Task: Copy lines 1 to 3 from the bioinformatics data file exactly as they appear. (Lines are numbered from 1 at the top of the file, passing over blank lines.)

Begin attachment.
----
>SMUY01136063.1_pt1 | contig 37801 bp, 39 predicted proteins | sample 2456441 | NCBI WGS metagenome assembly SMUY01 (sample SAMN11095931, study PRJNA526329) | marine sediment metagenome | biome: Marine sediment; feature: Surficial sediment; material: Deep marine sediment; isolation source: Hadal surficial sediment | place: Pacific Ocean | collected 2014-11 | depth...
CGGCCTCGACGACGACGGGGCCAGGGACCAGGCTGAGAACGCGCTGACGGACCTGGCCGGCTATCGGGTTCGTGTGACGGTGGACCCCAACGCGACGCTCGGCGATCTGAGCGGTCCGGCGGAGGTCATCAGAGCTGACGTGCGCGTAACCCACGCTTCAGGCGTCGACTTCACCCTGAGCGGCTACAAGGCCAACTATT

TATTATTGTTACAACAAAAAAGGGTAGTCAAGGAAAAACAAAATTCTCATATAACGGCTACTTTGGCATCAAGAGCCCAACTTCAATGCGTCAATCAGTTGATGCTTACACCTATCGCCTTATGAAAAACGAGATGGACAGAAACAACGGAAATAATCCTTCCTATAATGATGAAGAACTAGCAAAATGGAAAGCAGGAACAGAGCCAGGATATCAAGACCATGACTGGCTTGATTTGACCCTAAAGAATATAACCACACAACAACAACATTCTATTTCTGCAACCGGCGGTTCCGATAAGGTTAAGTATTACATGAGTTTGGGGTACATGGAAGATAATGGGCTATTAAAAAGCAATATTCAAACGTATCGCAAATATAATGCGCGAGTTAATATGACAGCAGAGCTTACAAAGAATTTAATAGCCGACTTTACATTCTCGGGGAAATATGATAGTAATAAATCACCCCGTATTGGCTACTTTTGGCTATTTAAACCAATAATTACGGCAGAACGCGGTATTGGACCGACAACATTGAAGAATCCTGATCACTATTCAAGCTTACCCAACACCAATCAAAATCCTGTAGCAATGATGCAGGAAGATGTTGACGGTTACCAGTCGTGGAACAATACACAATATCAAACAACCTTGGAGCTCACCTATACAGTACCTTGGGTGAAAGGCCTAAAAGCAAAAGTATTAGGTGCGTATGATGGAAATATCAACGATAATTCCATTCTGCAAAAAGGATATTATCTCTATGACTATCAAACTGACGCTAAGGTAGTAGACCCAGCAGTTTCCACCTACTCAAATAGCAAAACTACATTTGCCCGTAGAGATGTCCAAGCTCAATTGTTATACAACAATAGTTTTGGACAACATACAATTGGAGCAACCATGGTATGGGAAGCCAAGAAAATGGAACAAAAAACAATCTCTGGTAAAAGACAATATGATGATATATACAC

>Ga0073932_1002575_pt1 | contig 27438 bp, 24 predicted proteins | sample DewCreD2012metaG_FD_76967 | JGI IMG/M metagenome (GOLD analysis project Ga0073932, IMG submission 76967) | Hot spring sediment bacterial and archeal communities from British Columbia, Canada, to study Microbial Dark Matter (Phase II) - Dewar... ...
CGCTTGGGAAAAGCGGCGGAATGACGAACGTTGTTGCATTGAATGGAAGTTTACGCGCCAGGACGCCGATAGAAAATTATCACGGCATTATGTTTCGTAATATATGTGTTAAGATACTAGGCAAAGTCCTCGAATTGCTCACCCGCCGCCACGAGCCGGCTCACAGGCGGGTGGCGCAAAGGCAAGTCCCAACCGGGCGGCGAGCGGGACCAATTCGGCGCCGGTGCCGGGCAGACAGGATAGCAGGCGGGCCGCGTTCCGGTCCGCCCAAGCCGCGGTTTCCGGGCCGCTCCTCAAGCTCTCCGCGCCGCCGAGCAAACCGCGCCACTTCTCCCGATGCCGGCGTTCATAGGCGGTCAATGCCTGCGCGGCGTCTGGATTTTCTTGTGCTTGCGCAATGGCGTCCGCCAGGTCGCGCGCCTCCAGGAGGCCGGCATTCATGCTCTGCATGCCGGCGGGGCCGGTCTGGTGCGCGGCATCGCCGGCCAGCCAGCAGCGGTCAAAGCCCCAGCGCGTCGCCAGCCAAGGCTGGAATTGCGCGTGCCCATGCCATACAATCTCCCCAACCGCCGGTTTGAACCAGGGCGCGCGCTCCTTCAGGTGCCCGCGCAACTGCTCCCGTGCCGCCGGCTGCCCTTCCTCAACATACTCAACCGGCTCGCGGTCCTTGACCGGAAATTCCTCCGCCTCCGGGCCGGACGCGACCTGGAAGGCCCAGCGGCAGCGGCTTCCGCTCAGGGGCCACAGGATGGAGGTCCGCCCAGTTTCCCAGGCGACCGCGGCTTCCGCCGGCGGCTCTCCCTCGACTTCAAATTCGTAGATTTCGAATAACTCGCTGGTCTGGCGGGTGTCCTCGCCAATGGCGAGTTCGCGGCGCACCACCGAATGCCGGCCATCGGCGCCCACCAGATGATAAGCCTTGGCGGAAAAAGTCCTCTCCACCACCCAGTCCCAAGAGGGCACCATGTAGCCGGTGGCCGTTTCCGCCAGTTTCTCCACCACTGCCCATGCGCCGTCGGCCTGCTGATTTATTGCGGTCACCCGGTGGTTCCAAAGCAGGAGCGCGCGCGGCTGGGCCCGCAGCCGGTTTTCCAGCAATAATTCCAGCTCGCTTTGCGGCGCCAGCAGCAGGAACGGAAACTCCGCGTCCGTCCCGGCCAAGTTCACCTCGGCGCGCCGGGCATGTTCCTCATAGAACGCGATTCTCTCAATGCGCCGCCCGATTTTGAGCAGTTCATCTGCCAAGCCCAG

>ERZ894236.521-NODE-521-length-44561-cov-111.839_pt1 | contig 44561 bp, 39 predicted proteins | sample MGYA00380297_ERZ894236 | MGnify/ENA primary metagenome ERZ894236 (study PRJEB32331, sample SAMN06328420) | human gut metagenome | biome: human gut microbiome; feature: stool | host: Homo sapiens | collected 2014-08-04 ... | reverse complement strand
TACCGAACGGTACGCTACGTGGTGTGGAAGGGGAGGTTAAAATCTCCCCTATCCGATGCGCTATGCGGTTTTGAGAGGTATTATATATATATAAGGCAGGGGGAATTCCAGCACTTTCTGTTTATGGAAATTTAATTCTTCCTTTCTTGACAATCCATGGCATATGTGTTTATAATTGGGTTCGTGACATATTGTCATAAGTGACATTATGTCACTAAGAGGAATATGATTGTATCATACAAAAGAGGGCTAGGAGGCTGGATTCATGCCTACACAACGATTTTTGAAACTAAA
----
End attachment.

>SMUY01136063.1_pt1 | contig 37801 bp, 39 predicted proteins | sample 2456441 | NCBI WGS metagenome assembly SMUY01 (sample SAMN11095931, study PRJNA526329) | marine sediment metagenome | biome: Marine sediment; feature: Surficial sediment; material: Deep marine sediment; isolation source: Hadal surficial sediment | place: Pacific Ocean | collected 2014-11 | depth...
CGGCCTCGACGACGACGGGGCCAGGGACCAGGCTGAGAACGCGCTGACGGACCTGGCCGGCTATCGGGTTCGTGTGACGGTGGACCCCAACGCGACGCTCGGCGATCTGAGCGGTCCGGCGGAGGTCATCAGAGCTGACGTGCGCGTAACCCACGCTTCAGGCGTCGACTTCACCCTGAGCGGCTACAAGGCCAACTATT

TATTATTGTTACAACAAAAAAGGGTAGTCAAGGAAAAACAAAATTCTCATATAACGGCTACTTTGGCATCAAGAGCCCAACTTCAATGCGTCAATCAGTTGATGCTTACACCTATCGCCTTATGAAAAACGAGATGGACAGAAACAACGGAAATAATCCTTCCTATAATGATGAAGAACTAGCAAAATGGAAAGCAGGAACAGAGCCAGGATATCAAGACCATGACTGGCTTGATTTGACCCTAAAGAATATAACCACACAACAACAACATTCTATTTCTGCAACCGGCGGTTCCGATAAGGTTAAGTATTACATGAGTTTGGGGTACATGGAAGATAATGGGCTATTAAAAAGCAATATTCAAACGTATCGCAAATATAATGCGCGAGTTAATATGACAGCAGAGCTTACAAAGAATTTAATAGCCGACTTTACATTCTCGGGGAAATATGATAGTAATAAATCACCCCGTATTGGCTACTTTTGGCTATTTAAACCAATAATTACGGCAGAACGCGGTATTGGACCGACAACATTGAAGAATCCTGATCACTATTCAAGCTTACCCAACACCAATCAAAATCCTGTAGCAATGATGCAGGAAGATGTTGACGGTTACCAGTCGTGGAACAATACACAATATCAAACAACCTTGGAGCTCACCTATACAGTACCTTGGGTGAAAGGCCTAAAAGCAAAAGTATTAGGTGCGTATGATGGAAATATCAACGATAATTCCATTCTGCAAAAAGGATATTATCTCTATGACTATCAAACTGACGCTAAGGTAGTAGACCCAGCAGTTTCCACCTACTCAAATAGCAAAACTACATTTGCCCGTAGAGATGTCCAAGCTCAATTGTTATACAACAATAGTTTTGGACAACATACAATTGGAGCAACCATGGTATGGGAAGCCAAGAAAATGGAACAAAAAACAATCTCTGGTAAAAGACAATATGATGATATATACAC